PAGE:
this dichotomy enabled the pro islam parties to propagate their ideas amongst the village people and the residents of gecekondos, paradoxically through the agency of imam hatip schools. imam hatip schools, as envisaged in 1924, combined secular education with religious instructions. they were funded by the state and it was expected that they would wean the populace away from traditional view of islam and make them adopt the modified form of islam. imam hatip schools were also to be the vocational schools. in 1924, 29 vocational schools were opened under imam hatip scheme which provided four years education similar to other middle schools apart from the religious education. the people were not properly prepared for this innovation and there was little demand and by 1929-30, all were closed down.
it would be necessary to pause here to relate the political changes in turkey. 1924 constitution allowed only one party rpp to exist. in 1946, multi party system was introduced. the new government of dp was more sympathetic to cultural values of the conservative masses than the rpp. it converted imam hatip schools into full vocational high schools. there was an increase in the number of students but till 1972 they did not cross the figure of four percent of total students.
national salvation party nsp - a religious party - became part of government in 1974. it addressed the needs of the small merchants as opposed to big industrialists as also the periphery’s cultural grievances. regarding top down secularization and dilution of islam in the public space. during this period, the status of imam hatip changed significantly. new schools were opened and by 1980, nine percent of students were in imam hatip schools and the number was growing. in 1997, military intervention forced the new government, formed after the collapse of the earlier one and subsequent ban by constitutional court on islamist wp. to put restrictions on imam hatip schools and the number of students therein rapidly came down. the middle section of the imam hatip schools were closed down. restrictions were also placed on students of imam hatip schools for admission to university courses.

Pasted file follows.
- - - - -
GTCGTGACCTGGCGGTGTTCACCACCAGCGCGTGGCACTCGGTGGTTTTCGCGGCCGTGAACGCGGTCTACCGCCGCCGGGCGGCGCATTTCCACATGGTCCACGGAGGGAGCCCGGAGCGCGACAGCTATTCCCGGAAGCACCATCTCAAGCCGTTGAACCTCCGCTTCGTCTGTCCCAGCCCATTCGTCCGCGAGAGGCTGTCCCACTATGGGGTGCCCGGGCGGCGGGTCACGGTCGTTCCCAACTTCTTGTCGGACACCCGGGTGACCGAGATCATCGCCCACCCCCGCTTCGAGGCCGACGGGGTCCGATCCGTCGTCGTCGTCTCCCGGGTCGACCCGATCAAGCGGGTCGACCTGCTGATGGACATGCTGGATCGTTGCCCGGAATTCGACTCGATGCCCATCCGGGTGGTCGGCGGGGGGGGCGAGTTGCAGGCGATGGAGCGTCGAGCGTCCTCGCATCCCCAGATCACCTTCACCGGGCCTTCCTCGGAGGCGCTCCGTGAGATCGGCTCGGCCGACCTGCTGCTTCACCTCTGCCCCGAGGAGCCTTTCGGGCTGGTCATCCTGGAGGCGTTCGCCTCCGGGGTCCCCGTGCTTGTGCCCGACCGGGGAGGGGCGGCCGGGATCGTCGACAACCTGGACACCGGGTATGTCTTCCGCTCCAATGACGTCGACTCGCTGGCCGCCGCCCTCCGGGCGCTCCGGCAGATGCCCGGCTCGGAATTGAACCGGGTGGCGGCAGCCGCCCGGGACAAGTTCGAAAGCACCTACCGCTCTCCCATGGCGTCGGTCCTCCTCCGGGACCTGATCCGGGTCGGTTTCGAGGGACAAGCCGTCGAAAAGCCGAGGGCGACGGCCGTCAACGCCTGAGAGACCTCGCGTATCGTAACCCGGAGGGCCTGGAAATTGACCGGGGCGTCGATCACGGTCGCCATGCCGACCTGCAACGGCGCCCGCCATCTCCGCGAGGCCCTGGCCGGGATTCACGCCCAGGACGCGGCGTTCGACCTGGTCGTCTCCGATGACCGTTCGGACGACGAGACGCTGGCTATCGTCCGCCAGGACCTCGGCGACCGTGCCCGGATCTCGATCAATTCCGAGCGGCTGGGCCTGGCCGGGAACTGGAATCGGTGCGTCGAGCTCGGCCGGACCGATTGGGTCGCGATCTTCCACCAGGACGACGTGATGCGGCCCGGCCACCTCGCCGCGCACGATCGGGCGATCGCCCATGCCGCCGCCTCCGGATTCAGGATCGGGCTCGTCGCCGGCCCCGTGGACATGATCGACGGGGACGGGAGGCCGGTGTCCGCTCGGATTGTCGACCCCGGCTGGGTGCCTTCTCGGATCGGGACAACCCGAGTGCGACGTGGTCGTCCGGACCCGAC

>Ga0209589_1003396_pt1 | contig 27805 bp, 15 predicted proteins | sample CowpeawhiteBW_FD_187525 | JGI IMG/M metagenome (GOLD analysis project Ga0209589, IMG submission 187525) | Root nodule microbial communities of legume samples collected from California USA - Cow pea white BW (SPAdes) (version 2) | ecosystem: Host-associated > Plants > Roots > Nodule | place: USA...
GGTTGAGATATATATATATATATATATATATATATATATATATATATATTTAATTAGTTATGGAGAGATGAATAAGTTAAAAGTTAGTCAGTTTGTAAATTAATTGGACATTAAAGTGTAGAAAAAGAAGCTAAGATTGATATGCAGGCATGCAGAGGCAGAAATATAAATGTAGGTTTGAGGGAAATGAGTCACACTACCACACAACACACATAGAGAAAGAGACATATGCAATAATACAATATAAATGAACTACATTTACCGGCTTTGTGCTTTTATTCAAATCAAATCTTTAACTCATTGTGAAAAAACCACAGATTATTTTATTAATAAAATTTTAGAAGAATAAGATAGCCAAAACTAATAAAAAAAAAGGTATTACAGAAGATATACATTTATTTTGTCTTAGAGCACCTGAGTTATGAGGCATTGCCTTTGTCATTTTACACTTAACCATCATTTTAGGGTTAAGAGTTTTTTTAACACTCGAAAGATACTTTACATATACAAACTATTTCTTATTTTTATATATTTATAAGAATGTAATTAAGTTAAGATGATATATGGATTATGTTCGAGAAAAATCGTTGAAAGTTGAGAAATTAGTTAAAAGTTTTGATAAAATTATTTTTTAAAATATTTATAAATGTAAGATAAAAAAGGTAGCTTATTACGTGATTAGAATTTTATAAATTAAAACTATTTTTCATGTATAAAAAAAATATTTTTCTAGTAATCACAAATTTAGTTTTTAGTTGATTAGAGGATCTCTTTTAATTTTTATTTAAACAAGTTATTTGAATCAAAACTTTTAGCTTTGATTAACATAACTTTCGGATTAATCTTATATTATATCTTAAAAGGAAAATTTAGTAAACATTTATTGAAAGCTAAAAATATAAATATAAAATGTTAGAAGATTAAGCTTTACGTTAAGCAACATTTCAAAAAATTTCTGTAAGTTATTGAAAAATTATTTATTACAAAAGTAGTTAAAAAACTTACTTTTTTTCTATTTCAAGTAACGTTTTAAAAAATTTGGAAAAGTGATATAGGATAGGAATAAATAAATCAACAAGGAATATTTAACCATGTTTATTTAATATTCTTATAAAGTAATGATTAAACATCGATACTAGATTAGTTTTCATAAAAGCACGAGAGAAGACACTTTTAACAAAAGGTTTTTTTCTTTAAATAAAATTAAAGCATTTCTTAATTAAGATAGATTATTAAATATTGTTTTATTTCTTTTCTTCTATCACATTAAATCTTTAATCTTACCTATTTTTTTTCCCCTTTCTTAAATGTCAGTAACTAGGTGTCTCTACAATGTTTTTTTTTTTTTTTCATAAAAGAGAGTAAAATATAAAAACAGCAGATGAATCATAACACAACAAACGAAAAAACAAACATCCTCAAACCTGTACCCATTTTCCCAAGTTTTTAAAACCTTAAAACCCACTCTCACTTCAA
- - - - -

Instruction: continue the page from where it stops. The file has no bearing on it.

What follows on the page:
the republican elite included the imam hatip schools, in their scheme of things as a political tool to prepare for more secular outlook. when the primary education was put under the state, in accordance with the policy not to attack islamic tradition directly, recourse was taken to do this through religious instructions and imam hatip schools were part of this strategy. subsequently nsp also saw them as political tools much as the elitists had done in the earlier phase. the nsp stand was that the moral and spiritual fabric of the nation needed to be strengthened.. it can only be achieved through moral and religious education. the basic elements of keeping a nation together is shared destiny, spiritual fabric, morals, and respect for other’s rights. to further this approach, it was said that in all schools, imam hatip functionaries will be utilized. the nsp also gave permission to imam hatip students to join the army as officers.
in the seventies, these schools became the places where various political parties especially their student fronts, vied for a space,. but the main thing was the success in changing the perception of these schools. these were portrayed as means for preparing pious, moral and spiritual men. in the political propaganda, the graduates from imam hatip schools were described as ’a new and moral generation’ which would transform turkey.
justice party and nsp agreed that ’morality lessons in elementary and high schools will be taught by graduates of imam hatip schools’. in short, they were depicted as source of spiritual awakening. in all this, it will be observed, running of these schools by government funding was never questioned. in 1994, anatolian imam hatip high schools were opened which provided more elite education including teaching of foreign languages.